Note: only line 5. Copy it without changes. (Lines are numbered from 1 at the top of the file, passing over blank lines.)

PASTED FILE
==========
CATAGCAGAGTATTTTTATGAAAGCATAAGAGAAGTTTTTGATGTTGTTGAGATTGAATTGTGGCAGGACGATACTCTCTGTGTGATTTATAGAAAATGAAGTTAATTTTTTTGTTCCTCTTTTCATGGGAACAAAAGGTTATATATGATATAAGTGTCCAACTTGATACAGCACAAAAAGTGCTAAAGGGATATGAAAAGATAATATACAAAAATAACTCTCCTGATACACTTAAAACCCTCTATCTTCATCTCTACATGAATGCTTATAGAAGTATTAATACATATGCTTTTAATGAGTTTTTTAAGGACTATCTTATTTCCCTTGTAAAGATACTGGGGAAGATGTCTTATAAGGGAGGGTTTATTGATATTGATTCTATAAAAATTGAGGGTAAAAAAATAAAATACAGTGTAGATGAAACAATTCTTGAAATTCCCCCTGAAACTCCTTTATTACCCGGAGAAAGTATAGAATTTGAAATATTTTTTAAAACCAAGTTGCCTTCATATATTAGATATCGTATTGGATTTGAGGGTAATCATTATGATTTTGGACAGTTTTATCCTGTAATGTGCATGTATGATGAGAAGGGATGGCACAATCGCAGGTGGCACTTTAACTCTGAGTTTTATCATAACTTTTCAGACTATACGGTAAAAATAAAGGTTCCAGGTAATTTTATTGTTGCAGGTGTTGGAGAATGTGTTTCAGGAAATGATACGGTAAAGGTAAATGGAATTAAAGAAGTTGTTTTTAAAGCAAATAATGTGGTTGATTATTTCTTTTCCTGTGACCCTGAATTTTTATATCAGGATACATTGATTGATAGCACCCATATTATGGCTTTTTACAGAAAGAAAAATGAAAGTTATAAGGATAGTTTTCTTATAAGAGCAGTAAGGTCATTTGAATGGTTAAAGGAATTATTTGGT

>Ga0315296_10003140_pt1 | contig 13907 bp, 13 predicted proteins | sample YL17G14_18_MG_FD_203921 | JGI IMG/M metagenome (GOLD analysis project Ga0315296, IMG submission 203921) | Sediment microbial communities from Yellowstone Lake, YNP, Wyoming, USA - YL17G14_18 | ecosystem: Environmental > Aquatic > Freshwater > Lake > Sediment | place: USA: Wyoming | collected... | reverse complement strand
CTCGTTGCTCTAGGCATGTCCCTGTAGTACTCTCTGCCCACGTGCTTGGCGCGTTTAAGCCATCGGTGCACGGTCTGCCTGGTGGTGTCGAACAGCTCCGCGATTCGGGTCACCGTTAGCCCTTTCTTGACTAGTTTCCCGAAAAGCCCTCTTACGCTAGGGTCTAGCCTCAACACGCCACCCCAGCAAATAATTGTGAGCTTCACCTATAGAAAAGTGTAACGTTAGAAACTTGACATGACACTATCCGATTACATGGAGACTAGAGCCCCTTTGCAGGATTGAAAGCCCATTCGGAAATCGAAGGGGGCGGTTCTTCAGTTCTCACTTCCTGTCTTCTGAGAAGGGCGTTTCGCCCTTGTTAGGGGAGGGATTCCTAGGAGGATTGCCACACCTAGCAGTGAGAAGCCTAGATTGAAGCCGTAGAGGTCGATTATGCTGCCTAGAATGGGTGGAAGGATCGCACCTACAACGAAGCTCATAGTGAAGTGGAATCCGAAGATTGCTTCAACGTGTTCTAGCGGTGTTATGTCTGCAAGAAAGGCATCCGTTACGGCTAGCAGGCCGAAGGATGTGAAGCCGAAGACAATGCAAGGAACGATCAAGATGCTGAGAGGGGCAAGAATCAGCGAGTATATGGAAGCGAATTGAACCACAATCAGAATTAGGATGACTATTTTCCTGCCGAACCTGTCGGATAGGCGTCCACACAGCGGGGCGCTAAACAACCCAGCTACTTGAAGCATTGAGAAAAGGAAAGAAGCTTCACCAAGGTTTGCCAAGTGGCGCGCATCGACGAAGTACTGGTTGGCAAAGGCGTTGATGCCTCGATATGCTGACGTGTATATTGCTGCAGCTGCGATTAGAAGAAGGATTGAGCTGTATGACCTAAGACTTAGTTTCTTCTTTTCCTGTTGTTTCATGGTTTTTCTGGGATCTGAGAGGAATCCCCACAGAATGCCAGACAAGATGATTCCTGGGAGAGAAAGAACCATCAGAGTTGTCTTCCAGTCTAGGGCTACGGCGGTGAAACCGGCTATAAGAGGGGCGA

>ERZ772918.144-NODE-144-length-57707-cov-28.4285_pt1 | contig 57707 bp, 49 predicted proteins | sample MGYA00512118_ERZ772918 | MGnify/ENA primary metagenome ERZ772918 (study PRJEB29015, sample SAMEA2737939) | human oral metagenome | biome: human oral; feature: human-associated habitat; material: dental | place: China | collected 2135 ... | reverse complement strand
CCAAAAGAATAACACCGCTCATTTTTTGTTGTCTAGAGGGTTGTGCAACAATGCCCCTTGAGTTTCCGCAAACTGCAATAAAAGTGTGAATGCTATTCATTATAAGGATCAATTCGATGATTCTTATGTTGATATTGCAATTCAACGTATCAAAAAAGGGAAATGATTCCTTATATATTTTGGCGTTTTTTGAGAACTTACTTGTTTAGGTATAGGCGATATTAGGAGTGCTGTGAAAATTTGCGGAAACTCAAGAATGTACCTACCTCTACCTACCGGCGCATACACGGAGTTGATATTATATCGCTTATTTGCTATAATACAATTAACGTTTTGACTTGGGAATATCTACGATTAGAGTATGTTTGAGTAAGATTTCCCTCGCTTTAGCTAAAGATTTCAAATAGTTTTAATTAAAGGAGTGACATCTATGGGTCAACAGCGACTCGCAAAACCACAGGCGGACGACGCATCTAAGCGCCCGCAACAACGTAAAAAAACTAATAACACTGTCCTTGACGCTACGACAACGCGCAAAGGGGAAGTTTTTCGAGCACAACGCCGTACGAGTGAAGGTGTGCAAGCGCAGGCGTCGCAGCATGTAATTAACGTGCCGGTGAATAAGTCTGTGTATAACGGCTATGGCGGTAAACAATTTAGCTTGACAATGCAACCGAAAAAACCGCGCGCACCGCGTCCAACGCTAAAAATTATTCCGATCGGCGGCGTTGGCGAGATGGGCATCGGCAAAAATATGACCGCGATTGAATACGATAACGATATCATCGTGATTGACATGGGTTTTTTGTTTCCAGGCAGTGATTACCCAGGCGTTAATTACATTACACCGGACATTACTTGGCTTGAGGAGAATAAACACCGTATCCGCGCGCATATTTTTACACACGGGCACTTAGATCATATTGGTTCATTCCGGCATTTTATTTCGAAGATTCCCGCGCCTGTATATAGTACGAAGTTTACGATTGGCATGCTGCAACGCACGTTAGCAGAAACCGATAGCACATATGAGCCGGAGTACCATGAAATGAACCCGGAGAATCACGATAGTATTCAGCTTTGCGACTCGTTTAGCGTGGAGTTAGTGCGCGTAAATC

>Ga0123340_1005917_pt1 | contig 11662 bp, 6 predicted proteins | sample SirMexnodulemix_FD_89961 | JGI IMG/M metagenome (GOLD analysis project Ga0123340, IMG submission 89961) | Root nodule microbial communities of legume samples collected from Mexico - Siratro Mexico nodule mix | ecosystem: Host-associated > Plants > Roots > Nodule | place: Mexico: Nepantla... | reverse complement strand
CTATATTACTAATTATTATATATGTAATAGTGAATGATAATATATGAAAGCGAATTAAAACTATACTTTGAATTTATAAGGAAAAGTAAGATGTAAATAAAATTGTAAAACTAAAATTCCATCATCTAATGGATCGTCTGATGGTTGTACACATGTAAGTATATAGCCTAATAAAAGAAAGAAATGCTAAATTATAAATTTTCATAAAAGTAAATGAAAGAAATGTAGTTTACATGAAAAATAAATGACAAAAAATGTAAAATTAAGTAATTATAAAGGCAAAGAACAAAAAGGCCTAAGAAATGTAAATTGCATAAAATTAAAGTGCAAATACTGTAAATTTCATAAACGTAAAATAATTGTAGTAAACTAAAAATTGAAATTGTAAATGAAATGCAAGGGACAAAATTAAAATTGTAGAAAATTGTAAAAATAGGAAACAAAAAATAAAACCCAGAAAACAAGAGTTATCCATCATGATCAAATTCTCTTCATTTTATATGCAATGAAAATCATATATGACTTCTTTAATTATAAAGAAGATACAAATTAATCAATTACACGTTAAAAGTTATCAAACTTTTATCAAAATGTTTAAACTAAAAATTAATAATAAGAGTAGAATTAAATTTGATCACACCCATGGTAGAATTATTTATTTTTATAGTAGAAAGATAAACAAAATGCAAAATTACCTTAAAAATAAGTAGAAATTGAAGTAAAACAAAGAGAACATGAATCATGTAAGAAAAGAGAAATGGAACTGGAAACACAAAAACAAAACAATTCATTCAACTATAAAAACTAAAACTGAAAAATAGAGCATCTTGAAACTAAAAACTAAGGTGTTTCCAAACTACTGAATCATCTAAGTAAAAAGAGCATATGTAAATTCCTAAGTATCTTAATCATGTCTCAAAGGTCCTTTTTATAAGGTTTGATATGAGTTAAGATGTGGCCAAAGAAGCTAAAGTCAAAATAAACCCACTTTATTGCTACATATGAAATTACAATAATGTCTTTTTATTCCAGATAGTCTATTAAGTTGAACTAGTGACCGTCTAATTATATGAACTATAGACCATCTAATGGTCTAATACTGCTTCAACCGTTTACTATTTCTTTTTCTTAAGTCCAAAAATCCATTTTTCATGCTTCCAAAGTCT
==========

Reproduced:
CCAAAAGAATAACACCGCTCATTTTTTGTTGTCTAGAGGGTTGTGCAACAATGCCCCTTGAGTTTCCGCAAACTGCAATAAAAGTGTGAATGCTATTCATTATAAGGATCAATTCGATGATTCTTATGTTGATATTGCAATTCAACGTATCAAAAAAGGGAAATGATTCCTTATATATTTTGGCGTTTTTTGAGAACTTACTTGTTTAGGTATAGGCGATATTAGGAGTGCTGTGAAAATTTGCGGAAACTCAAGAATGTACCTACCTCTACCTACCGGCGCATACACGGAGTTGATATTATATCGCTTATTTGCTATAATACAATTAACGTTTTGACTTGGGAATATCTACGATTAGAGTATGTTTGAGTAAGATTTCCCTCGCTTTAGCTAAAGATTTCAAATAGTTTTAATTAAAGGAGTGACATCTATGGGTCAACAGCGACTCGCAAAACCACAGGCGGACGACGCATCTAAGCGCCCGCAACAACGTAAAAAAACTAATAACACTGTCCTTGACGCTACGACAACGCGCAAAGGGGAAGTTTTTCGAGCACAACGCCGTACGAGTGAAGGTGTGCAAGCGCAGGCGTCGCAGCATGTAATTAACGTGCCGGTGAATAAGTCTGTGTATAACGGCTATGGCGGTAAACAATTTAGCTTGACAATGCAACCGAAAAAACCGCGCGCACCGCGTCCAACGCTAAAAATTATTCCGATCGGCGGCGTTGGCGAGATGGGCATCGGCAAAAATATGACCGCGATTGAATACGATAACGATATCATCGTGATTGACATGGGTTTTTTGTTTCCAGGCAGTGATTACCCAGGCGTTAATTACATTACACCGGACATTACTTGGCTTGAGGAGAATAAACACCGTATCCGCGCGCATATTTTTACACACGGGCACTTAGATCATATTGGTTCATTCCGGCATTTTATTTCGAAGATTCCCGCGCCTGTATATAGTACGAAGTTTACGATTGGCATGCTGCAACGCACGTTAGCAGAAACCGATAGCACATATGAGCCGGAGTACCATGAAATGAACCCGGAGAATCACGATAGTATTCAGCTTTGCGACTCGTTTAGCGTGGAGTTAGTGCGCGTAAATC